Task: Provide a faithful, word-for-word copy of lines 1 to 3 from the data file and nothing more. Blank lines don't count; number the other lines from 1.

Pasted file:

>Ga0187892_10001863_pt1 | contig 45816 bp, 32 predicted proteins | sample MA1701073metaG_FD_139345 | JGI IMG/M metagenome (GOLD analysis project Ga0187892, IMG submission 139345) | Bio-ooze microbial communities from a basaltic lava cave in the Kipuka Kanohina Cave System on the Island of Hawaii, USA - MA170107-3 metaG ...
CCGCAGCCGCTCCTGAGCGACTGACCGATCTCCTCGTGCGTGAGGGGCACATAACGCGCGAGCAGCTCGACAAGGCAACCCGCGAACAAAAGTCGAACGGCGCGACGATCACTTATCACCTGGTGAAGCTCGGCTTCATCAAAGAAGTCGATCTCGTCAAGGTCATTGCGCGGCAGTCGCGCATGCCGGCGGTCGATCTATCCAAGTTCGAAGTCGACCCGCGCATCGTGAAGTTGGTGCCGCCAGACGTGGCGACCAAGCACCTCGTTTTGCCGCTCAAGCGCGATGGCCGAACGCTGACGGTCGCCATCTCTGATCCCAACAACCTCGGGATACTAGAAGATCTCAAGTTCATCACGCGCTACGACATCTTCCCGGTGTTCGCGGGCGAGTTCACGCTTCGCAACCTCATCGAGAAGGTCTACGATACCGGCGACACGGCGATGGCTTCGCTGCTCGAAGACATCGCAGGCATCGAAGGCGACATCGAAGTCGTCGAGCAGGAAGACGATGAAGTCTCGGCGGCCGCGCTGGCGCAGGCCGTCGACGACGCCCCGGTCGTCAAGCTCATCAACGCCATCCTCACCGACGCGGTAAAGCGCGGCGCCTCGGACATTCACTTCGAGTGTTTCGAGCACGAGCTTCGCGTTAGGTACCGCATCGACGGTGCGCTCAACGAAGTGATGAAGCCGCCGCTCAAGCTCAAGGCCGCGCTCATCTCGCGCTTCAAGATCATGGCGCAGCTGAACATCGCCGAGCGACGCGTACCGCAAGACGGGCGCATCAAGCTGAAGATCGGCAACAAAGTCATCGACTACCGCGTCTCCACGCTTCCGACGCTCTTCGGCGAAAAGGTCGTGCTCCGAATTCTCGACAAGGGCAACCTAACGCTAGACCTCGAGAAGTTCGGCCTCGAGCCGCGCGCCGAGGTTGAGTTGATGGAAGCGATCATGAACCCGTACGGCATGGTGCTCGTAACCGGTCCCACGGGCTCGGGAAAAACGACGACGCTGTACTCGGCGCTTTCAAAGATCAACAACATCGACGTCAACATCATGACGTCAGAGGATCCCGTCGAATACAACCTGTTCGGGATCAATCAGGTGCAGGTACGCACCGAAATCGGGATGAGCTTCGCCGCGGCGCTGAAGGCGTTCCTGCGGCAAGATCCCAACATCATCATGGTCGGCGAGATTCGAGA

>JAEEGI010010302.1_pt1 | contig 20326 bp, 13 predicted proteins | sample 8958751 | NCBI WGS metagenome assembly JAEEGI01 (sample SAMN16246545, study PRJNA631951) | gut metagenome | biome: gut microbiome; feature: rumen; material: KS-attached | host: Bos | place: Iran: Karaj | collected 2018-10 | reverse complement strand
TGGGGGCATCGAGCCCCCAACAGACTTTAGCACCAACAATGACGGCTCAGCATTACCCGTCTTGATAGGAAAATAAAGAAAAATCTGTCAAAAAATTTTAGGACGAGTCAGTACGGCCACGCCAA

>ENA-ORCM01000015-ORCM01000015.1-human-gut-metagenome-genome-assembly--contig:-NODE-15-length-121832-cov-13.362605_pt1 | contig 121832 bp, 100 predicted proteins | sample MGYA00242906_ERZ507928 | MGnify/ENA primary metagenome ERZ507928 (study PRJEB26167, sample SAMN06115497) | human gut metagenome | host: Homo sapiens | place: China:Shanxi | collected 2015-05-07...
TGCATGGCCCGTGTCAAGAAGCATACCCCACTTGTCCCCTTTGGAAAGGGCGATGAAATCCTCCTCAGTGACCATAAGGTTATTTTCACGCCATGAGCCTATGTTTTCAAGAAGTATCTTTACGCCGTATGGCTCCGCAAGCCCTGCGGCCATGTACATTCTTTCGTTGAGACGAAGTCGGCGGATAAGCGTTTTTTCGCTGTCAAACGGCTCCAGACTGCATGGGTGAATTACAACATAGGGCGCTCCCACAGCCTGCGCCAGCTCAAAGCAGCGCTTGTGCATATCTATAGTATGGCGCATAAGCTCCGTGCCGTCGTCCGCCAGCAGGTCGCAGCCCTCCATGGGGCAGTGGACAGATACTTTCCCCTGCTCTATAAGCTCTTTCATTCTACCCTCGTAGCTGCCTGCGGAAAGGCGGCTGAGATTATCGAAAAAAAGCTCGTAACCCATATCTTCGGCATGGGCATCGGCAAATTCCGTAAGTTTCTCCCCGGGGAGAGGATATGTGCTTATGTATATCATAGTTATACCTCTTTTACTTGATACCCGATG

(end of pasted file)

>Ga0187892_10001863_pt1 | contig 45816 bp, 32 predicted proteins | sample MA1701073metaG_FD_139345 | JGI IMG/M metagenome (GOLD analysis project Ga0187892, IMG submission 139345) | Bio-ooze microbial communities from a basaltic lava cave in the Kipuka Kanohina Cave System on the Island of Hawaii, USA - MA170107-3 metaG ...
CCGCAGCCGCTCCTGAGCGACTGACCGATCTCCTCGTGCGTGAGGGGCACATAACGCGCGAGCAGCTCGACAAGGCAACCCGCGAACAAAAGTCGAACGGCGCGACGATCACTTATCACCTGGTGAAGCTCGGCTTCATCAAAGAAGTCGATCTCGTCAAGGTCATTGCGCGGCAGTCGCGCATGCCGGCGGTCGATCTATCCAAGTTCGAAGTCGACCCGCGCATCGTGAAGTTGGTGCCGCCAGACGTGGCGACCAAGCACCTCGTTTTGCCGCTCAAGCGCGATGGCCGAACGCTGACGGTCGCCATCTCTGATCCCAACAACCTCGGGATACTAGAAGATCTCAAGTTCATCACGCGCTACGACATCTTCCCGGTGTTCGCGGGCGAGTTCACGCTTCGCAACCTCATCGAGAAGGTCTACGATACCGGCGACACGGCGATGGCTTCGCTGCTCGAAGACATCGCAGGCATCGAAGGCGACATCGAAGTCGTCGAGCAGGAAGACGATGAAGTCTCGGCGGCCGCGCTGGCGCAGGCCGTCGACGACGCCCCGGTCGTCAAGCTCATCAACGCCATCCTCACCGACGCGGTAAAGCGCGGCGCCTCGGACATTCACTTCGAGTGTTTCGAGCACGAGCTTCGCGTTAGGTACCGCATCGACGGTGCGCTCAACGAAGTGATGAAGCCGCCGCTCAAGCTCAAGGCCGCGCTCATCTCGCGCTTCAAGATCATGGCGCAGCTGAACATCGCCGAGCGACGCGTACCGCAAGACGGGCGCATCAAGCTGAAGATCGGCAACAAAGTCATCGACTACCGCGTCTCCACGCTTCCGACGCTCTTCGGCGAAAAGGTCGTGCTCCGAATTCTCGACAAGGGCAACCTAACGCTAGACCTCGAGAAGTTCGGCCTCGAGCCGCGCGCCGAGGTTGAGTTGATGGAAGCGATCATGAACCCGTACGGCATGGTGCTCGTAACCGGTCCCACGGGCTCGGGAAAAACGACGACGCTGTACTCGGCGCTTTCAAAGATCAACAACATCGACGTCAACATCATGACGTCAGAGGATCCCGTCGAATACAACCTGTTCGGGATCAATCAGGTGCAGGTACGCACCGAAATCGGGATGAGCTTCGCCGCGGCGCTGAAGGCGTTCCTGCGGCAAGATCCCAACATCATCATGGTCGGCGAGATTCGAGA

>JAEEGI010010302.1_pt1 | contig 20326 bp, 13 predicted proteins | sample 8958751 | NCBI WGS metagenome assembly JAEEGI01 (sample SAMN16246545, study PRJNA631951) | gut metagenome | biome: gut microbiome; feature: rumen; material: KS-attached | host: Bos | place: Iran: Karaj | collected 2018-10 | reverse complement strand